She won the bronze in the 100-meter race.


A yellowish alloy of copper and zinc, sometimes including small amounts of other metals, but usually 67 percent copper and 33 percent zinc.


Any of various alloys of copper and tin in various proportions, sometimes with traces of other metals.


Ornaments, objects, or utensils made of this alloy.


Any of various alloys of copper, with or without tin, and antimony, phosphorus, or other components.


Is brass harder than bronze?

No, bronze is generally harder than brass.

Which is primarily an alloy of copper and zinc?

Brass is primarily an alloy of copper and zinc.

What is the main metal combined with copper to make bronze?

Tin is combined with copper to make bronze.

Which alloy is often used in sculptures?

Bronze is often used in sculptures.

What's the melting point comparison between brass and bronze?

Brass has a lower melting point than bronze.

Which has a longer history of use, brass or bronze?

Bronze has a longer history of use compared to brass.

Is bronze only made of copper and tin?

Primarily, but other elements can be added to modify its properties.

Are bronze medals actually made of bronze?

Typically, yes, bronze medals are made of bronze.

Can the term "brass" refer to money?

Yes, in slang, "brass" can refer to money.

Which alloy is used more in decorative items?

Brass is often used more in decorative items.

In terms of cost, which is generally more expensive, brass or bronze?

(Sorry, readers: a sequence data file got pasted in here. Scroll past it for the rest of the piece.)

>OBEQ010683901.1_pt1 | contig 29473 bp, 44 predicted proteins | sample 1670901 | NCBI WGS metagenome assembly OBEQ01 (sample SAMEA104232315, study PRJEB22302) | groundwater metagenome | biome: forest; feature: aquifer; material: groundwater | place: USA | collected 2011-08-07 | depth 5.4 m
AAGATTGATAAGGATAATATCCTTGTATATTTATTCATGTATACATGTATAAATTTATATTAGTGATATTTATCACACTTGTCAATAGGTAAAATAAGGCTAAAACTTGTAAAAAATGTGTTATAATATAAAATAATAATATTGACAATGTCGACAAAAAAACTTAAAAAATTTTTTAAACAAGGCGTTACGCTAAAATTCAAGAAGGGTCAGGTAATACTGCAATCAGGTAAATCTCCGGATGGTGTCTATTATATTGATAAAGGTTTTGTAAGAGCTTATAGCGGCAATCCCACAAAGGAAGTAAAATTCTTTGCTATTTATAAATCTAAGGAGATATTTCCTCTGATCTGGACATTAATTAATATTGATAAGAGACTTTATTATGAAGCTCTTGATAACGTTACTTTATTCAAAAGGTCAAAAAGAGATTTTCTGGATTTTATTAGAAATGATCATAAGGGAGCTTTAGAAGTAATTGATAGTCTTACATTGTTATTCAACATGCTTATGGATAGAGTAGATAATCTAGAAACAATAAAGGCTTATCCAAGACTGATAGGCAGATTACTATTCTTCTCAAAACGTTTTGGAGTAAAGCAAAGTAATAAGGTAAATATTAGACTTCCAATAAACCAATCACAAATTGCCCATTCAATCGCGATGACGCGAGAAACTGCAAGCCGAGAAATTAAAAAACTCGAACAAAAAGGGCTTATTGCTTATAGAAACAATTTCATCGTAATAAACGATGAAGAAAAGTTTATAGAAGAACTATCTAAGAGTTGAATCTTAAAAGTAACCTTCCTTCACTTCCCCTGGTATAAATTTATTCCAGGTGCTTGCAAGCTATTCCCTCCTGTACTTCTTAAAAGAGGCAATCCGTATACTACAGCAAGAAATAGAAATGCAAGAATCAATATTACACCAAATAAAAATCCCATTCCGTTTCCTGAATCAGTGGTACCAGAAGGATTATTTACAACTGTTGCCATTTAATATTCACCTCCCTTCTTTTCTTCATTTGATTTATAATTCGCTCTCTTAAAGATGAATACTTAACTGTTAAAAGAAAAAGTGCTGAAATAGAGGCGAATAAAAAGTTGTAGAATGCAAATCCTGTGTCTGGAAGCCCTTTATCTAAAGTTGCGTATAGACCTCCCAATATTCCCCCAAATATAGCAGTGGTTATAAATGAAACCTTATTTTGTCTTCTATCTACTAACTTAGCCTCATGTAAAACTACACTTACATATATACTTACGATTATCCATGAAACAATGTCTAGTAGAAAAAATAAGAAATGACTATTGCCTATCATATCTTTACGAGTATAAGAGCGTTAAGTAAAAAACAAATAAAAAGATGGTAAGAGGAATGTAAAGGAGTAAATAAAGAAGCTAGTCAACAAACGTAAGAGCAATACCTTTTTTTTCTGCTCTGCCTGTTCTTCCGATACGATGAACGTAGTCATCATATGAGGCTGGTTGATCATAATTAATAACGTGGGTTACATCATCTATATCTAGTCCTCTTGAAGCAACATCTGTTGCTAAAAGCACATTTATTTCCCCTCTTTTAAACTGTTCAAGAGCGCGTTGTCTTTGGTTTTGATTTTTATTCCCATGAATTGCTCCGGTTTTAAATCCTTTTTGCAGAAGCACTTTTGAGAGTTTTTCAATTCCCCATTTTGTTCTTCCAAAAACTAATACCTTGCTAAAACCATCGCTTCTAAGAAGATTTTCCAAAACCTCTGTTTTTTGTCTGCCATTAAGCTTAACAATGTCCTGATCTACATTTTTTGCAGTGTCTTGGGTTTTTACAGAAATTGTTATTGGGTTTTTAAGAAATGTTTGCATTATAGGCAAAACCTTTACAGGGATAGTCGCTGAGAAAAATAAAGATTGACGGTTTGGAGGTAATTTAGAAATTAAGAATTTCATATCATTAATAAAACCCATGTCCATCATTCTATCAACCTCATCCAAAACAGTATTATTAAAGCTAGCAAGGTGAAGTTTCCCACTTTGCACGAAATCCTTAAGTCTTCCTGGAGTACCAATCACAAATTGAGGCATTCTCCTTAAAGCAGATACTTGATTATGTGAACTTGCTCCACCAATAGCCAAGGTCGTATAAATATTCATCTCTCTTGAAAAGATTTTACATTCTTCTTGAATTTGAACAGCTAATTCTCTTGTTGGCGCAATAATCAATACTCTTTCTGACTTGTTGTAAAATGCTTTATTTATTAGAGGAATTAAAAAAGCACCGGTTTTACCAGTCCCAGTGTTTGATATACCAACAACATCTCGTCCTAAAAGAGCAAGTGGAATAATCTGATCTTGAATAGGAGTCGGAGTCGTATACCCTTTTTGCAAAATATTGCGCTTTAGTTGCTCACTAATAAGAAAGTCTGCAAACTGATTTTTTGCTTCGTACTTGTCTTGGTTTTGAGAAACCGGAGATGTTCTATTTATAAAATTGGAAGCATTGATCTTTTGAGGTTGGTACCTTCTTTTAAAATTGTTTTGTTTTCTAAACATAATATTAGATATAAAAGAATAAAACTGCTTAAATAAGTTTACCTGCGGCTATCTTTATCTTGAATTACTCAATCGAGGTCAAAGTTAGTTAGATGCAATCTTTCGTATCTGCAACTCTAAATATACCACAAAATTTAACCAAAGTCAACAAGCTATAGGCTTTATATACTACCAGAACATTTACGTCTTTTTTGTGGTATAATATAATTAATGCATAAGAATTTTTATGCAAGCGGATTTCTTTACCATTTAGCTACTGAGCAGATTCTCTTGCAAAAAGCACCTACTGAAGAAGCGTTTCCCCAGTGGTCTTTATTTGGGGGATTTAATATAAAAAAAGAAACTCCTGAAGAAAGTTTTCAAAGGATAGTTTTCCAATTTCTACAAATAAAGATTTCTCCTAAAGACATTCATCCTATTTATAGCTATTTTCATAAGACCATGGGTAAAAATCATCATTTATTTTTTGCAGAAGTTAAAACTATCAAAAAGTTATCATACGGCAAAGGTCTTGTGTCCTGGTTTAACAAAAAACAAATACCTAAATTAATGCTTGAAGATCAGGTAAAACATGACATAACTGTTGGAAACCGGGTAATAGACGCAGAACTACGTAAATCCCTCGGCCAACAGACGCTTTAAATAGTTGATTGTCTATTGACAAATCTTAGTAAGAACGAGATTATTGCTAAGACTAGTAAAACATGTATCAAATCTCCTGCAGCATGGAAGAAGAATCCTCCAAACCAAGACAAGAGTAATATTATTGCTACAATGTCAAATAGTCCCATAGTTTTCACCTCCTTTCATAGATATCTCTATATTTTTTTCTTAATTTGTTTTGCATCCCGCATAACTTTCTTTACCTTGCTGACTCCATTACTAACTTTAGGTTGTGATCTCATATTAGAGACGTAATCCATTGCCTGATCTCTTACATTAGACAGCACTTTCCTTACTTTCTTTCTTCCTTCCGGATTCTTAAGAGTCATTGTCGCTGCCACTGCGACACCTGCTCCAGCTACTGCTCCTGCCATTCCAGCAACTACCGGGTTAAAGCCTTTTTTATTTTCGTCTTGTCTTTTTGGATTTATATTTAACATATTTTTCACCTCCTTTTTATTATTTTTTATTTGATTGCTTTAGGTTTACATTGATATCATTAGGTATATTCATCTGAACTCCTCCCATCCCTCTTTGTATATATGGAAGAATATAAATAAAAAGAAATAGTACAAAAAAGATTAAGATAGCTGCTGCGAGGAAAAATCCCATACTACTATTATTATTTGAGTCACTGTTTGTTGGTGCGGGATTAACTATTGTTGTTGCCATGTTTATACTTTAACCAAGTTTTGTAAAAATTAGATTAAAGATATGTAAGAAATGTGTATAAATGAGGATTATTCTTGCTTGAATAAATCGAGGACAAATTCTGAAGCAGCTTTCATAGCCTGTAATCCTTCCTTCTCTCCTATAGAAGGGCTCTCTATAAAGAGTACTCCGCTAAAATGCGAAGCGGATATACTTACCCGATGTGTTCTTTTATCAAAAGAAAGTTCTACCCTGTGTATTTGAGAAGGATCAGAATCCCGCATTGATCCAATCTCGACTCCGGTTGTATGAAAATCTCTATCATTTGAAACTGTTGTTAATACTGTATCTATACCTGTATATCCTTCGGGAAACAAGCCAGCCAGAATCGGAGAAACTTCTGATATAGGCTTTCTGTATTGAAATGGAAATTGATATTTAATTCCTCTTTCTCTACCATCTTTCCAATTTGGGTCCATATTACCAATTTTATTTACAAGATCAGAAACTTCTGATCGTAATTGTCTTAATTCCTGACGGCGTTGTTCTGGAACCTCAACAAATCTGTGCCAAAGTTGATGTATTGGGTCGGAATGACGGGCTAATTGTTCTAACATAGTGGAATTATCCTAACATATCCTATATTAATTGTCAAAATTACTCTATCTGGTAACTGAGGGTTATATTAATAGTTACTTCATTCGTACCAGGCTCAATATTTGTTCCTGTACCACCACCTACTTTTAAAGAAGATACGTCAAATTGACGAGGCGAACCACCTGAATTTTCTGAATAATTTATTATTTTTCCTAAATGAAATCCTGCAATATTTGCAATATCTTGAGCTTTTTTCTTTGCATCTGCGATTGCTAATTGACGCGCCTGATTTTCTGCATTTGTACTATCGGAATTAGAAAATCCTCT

The cost can vary based on factors like purity and market demand, but bronze is often more expensive than brass.

Which is more yellowish, brass or bronze?

Brass is more yellowish than bronze.

Why is bronze more corrosion-resistant, especially in saltwater?

The presence of tin in bronze increases its corrosion resistance.

Which is better for intricate designs, brass or bronze?

Brass is often preferred for intricate designs due to its malleability.

Does bronze age or tarnish over time?

Yes, bronze can develop a patina over time.

Which is preferred for making bullets or cartridges?

Brass is preferred for making bullets or cartridges.

What is the greenish layer that forms on bronze called?

The greenish layer is called patina.

Can "to bronze" mean to tan?

Yes, "to bronze" can mean to tan or give a tan appearance.

Are brass musical instruments actually made of brass?

Yes, brass instruments are typically made of brass.

What color is bronze?

Bronze is reddish-brown.
About Author
Written by
Harlon Moss
Harlon is a seasoned quality moderator and accomplished content writer for Difference Wiki. An alumnus of the prestigious University of California, he earned his degree in Computer Science. Leveraging his academic background, Harlon brings a meticulous and informed perspective to his work, ensuring content accuracy and excellence.
Edited by
Aimie Carlson
Aimie Carlson, holding a master's degree in English literature, is a fervent English language enthusiast. She lends her writing talents to Difference Wiki, a prominent website that specializes in comparisons, offering readers insightful analyses that both captivate and inform.